The latter functional affords one a quantitative description not too close to criticality^{32}. The quantities *κ*_{i} are the standard coefficients at the square gradient of the order parameter in the Landau–Ginzburg functional^{32} and reflect the free energy cost of spatial inhomogeneity in the order parameter. We assume that the monomer-dimer-buffer mixture can have two distinct liquid phases, one monomer-rich and the other dimer-rich. The bulk portion of the corresponding free energy functional, \({\cal{V}}\left( {n_1,n_2} \right)\), thus has two distinct minima, which makes the solution of Eqs. (2)–(4) difficult in the interfacial region. These difficulties can be efficiently addressed^{36}, as we detail in the Methods, by adopting parabolic free energy profiles everywhere within individual phases. Explicit examples of crossing, nearly-parabolic free energy surfaces are provided by Talanquer^{37}, who discusses phase behavior of self-associating fluids; the present setup can be viewed as a limiting case of that study where the oligomers do not exceed 2 in size. Thus the bulk free energy of the mixture is set, by construction, at

where *α* labels the phase: *α* = m for the monomer-rich, and *α* = d for the dimer-rich solution. The quantity \(n_{i,b}^{(\alpha )}\) denotes the equilibrium bulk value of the concentration of species *i* in phase *α*. These are connected with the rate constants according to \(k_1^{(\alpha )}(n_{1,b}^{(\alpha )})^2 = 2k_2^{(\alpha )}n_{2,b}^{(\alpha )}\). The coefficients \(m_i^{(\alpha )}\) reflect the free energy penalty for density fluctuations and are proportional to the pertinent inverse osmotic compressibility.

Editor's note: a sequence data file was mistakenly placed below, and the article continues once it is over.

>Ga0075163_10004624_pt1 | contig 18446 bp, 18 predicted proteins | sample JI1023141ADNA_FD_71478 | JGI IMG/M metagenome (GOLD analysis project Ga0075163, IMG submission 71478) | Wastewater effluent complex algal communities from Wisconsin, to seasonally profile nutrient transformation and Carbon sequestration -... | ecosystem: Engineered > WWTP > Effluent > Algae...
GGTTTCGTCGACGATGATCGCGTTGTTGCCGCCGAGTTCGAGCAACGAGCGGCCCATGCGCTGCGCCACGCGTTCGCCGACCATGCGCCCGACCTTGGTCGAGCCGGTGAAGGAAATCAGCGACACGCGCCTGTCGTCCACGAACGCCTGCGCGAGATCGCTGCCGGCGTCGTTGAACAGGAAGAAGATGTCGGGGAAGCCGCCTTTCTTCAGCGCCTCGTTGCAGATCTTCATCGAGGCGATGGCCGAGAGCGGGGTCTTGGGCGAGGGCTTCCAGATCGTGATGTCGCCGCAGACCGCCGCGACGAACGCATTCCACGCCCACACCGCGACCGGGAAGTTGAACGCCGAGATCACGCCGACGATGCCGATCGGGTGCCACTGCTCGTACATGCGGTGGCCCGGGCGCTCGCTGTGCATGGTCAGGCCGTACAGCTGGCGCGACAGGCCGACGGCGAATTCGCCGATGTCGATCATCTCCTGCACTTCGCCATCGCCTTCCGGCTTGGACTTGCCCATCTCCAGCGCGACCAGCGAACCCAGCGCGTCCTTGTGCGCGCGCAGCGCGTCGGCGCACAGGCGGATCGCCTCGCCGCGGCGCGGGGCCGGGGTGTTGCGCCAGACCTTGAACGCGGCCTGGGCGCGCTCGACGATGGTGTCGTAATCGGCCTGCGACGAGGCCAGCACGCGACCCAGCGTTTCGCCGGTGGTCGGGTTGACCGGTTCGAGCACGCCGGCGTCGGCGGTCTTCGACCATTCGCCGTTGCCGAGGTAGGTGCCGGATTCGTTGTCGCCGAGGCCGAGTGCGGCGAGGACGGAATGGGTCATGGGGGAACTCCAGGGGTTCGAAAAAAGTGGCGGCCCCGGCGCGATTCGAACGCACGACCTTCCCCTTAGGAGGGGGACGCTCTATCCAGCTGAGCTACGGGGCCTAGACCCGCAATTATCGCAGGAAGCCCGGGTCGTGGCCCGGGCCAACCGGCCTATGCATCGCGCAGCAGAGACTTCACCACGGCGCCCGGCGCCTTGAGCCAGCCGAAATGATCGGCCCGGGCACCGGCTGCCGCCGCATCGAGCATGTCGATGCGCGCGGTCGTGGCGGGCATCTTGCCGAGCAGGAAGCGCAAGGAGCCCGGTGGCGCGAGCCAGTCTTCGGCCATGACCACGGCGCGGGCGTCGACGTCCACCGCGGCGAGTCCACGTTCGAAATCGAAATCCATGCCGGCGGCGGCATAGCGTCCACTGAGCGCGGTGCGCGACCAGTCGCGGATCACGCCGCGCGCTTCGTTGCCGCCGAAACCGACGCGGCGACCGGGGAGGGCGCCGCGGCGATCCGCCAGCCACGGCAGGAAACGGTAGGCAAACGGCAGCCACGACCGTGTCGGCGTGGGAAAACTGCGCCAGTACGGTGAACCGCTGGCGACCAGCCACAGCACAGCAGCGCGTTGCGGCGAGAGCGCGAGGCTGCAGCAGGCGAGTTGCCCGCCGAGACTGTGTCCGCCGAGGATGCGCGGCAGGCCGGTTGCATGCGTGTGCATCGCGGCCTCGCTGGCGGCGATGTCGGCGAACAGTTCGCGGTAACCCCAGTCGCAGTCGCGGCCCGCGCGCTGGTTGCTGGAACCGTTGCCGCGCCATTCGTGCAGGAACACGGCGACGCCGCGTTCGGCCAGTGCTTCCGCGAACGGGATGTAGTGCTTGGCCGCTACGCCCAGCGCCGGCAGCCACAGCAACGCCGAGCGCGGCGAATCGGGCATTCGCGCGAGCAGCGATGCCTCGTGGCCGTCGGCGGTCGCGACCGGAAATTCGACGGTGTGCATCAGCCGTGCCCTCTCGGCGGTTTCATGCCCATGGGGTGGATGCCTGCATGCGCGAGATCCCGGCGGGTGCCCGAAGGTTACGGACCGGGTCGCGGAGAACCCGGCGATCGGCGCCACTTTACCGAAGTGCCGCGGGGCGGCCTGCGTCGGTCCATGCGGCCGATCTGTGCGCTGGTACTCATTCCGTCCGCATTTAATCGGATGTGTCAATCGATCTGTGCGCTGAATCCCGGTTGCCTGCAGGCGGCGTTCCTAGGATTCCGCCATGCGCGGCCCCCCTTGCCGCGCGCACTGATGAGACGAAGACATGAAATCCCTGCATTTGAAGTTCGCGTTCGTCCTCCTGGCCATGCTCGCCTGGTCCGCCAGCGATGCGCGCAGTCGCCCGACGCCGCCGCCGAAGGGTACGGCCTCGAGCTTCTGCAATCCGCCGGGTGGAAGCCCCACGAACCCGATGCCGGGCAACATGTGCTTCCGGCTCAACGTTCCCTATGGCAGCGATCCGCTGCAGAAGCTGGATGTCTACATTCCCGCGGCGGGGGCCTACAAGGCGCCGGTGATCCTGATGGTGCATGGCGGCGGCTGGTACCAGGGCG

In the present treatment of thermodynamics (*κ*_{i}, *m*_{i}), transport \((\tilde D_i)\), and chemical transformation (*k*_{i}), we are performing a quadratic expansion around the bulk equilibrium state for each individual phase. This amounts to our effective use of concentration-independent coefficients *κ*_{i}, diffusivities \(\tilde D_i\), and rate coefficients *k*_{i}, while writing down the kinetic terms in Eq. (2) in terms of concentrations, not activities. Assumed to be constant within individual phases, these coefficients generally differ between distinct phases. Clearly, the variation of the parameters between the phases, not within individual phases, is the most important effect. The present approach captures this effect. We note that the four diffusivities—there are two species and two phases—are not independent. For internal consistency, one must set \(\tilde D_1^{({\mathrm{m}})}/\tilde D_2^{({\mathrm{m}})} = \tilde D_1^{({\mathrm{d}})}/\tilde D_2^{({\mathrm{d}})}\), see Methods for details.

Additional computational difficulties are caused by the presence of the non-linear term \(k_2n_1^2\) in Eq. (2). We have numerically solved the resulting non-linear differential equations for several realizations of parameters—to be discussed in due time—however the majority of the calculations were performed for a linearized version of Eq. (2) so that the interconversion between the two species is effectively a first order reaction:

where \(k_1n_{1,b} = k_2n_{2,b}\) in each phase. Note that if one considers Eq. (7) as a linearized version of Eq. (2), a variable change 2*n*_{2} → *n*_{2} is implied. Equations (7) can also be considered on their own merit: They can approximate a physical situation where species 1 converts into species 2 by binding a third species that is part of the buffer. If the transport of this third species is fast compared with the transport of species 1 and 2, then the above equations apply. This said, we will continue to call species 1 and 2 “the monomer” and “the dimer,” respectively.